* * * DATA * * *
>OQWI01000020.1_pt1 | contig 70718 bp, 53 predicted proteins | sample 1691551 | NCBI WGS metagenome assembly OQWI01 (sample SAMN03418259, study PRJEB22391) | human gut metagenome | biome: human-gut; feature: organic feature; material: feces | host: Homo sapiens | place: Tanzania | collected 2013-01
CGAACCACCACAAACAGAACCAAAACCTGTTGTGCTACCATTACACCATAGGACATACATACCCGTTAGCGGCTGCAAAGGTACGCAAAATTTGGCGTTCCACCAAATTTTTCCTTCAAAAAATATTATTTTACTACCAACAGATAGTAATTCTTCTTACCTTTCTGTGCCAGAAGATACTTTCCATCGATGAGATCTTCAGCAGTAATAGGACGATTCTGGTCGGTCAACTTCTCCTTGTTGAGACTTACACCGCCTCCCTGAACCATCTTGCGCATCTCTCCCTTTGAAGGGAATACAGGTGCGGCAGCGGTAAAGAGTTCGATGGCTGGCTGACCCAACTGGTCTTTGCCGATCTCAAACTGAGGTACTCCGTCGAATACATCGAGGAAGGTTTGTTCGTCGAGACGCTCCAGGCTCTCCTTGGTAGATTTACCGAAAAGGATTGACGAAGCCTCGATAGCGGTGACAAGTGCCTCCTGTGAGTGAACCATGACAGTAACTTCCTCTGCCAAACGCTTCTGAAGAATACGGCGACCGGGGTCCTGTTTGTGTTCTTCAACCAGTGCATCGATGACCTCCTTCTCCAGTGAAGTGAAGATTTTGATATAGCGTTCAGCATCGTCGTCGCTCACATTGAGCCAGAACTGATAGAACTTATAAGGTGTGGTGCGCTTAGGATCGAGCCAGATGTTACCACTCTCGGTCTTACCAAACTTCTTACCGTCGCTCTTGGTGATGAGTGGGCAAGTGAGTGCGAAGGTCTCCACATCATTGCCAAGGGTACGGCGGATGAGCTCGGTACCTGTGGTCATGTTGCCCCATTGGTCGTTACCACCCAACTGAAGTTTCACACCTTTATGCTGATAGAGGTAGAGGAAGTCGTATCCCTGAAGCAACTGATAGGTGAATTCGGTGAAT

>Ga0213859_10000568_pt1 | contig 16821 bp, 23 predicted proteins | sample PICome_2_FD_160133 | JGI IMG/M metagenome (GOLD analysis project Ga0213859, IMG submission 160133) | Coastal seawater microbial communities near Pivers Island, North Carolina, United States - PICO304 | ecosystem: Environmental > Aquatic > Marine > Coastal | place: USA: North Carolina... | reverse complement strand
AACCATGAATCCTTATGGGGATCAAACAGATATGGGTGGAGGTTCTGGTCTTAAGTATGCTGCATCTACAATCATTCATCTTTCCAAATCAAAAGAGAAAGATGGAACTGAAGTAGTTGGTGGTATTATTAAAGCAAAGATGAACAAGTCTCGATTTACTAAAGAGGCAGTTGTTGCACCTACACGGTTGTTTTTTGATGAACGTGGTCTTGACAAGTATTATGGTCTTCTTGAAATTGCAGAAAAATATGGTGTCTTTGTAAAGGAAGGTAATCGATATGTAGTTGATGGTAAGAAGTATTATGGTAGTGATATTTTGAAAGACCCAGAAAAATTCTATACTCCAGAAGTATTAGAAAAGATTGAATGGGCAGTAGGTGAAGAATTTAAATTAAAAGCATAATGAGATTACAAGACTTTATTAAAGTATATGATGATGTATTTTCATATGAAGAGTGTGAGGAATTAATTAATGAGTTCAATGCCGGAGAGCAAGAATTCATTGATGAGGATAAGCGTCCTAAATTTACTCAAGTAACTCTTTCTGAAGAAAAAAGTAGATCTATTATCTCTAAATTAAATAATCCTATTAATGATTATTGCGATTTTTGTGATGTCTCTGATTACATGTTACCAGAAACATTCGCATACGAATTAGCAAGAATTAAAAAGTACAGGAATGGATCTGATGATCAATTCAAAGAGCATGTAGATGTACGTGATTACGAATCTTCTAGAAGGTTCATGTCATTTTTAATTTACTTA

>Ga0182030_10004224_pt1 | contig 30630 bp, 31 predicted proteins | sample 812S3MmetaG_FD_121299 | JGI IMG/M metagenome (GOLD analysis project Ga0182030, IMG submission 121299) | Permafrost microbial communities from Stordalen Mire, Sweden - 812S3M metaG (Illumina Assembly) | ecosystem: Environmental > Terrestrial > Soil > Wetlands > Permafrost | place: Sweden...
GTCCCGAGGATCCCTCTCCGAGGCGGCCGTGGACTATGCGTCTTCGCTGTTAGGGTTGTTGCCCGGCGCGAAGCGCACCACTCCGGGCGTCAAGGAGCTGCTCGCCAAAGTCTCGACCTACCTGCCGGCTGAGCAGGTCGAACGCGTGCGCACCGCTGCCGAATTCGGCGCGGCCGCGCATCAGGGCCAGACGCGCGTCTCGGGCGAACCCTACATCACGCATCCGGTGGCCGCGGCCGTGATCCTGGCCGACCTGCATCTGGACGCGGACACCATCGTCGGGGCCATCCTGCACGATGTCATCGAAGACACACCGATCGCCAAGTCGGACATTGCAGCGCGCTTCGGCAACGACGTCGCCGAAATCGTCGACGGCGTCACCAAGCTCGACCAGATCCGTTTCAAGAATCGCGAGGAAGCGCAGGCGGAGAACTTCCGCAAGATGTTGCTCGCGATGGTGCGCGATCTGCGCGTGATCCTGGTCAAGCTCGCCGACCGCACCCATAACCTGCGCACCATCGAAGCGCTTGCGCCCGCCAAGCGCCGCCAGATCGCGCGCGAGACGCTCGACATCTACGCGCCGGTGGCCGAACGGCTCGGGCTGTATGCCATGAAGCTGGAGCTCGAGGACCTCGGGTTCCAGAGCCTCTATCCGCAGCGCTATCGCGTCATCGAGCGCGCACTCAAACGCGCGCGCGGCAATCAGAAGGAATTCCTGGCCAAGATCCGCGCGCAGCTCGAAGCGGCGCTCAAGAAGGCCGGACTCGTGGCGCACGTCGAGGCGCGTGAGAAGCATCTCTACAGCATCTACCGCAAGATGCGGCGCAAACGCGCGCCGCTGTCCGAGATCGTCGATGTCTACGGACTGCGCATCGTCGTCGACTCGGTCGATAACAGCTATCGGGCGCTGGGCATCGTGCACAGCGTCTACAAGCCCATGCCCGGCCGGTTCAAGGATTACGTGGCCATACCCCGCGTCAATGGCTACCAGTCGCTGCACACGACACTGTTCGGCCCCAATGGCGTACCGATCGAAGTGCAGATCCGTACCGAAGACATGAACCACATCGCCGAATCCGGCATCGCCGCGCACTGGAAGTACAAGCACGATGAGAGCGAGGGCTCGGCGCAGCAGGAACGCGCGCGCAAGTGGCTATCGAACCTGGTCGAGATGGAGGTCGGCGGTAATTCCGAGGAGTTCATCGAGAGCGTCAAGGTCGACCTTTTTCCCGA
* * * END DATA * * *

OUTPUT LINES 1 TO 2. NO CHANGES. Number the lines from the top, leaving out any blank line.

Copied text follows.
>OQWI01000020.1_pt1 | contig 70718 bp, 53 predicted proteins | sample 1691551 | NCBI WGS metagenome assembly OQWI01 (sample SAMN03418259, study PRJEB22391) | human gut metagenome | biome: human-gut; feature: organic feature; material: feces | host: Homo sapiens | place: Tanzania | collected 2013-01
CGAACCACCACAAACAGAACCAAAACCTGTTGTGCTACCATTACACCATAGGACATACATACCCGTTAGCGGCTGCAAAGGTACGCAAAATTTGGCGTTCCACCAAATTTTTCCTTCAAAAAATATTATTTTACTACCAACAGATAGTAATTCTTCTTACCTTTCTGTGCCAGAAGATACTTTCCATCGATGAGATCTTCAGCAGTAATAGGACGATTCTGGTCGGTCAACTTCTCCTTGTTGAGACTTACACCGCCTCCCTGAACCATCTTGCGCATCTCTCCCTTTGAAGGGAATACAGGTGCGGCAGCGGTAAAGAGTTCGATGGCTGGCTGACCCAACTGGTCTTTGCCGATCTCAAACTGAGGTACTCCGTCGAATACATCGAGGAAGGTTTGTTCGTCGAGACGCTCCAGGCTCTCCTTGGTAGATTTACCGAAAAGGATTGACGAAGCCTCGATAGCGGTGACAAGTGCCTCCTGTGAGTGAACCATGACAGTAACTTCCTCTGCCAAACGCTTCTGAAGAATACGGCGACCGGGGTCCTGTTTGTGTTCTTCAACCAGTGCATCGATGACCTCCTTCTCCAGTGAAGTGAAGATTTTGATATAGCGTTCAGCATCGTCGTCGCTCACATTGAGCCAGAACTGATAGAACTTATAAGGTGTGGTGCGCTTAGGATCGAGCCAGATGTTACCACTCTCGGTCTTACCAAACTTCTTACCGTCGCTCTTGGTGATGAGTGGGCAAGTGAGTGCGAAGGTCTCCACATCATTGCCAAGGGTACGGCGGATGAGCTCGGTACCTGTGGTCATGTTGCCCCATTGGTCGTTACCACCCAACTGAAGTTTCACACCTTTATGCTGATAGAGGTAGAGGAAGTCGTATCCCTGAAGCAACTGATAGGTGAATTCGGTGAAT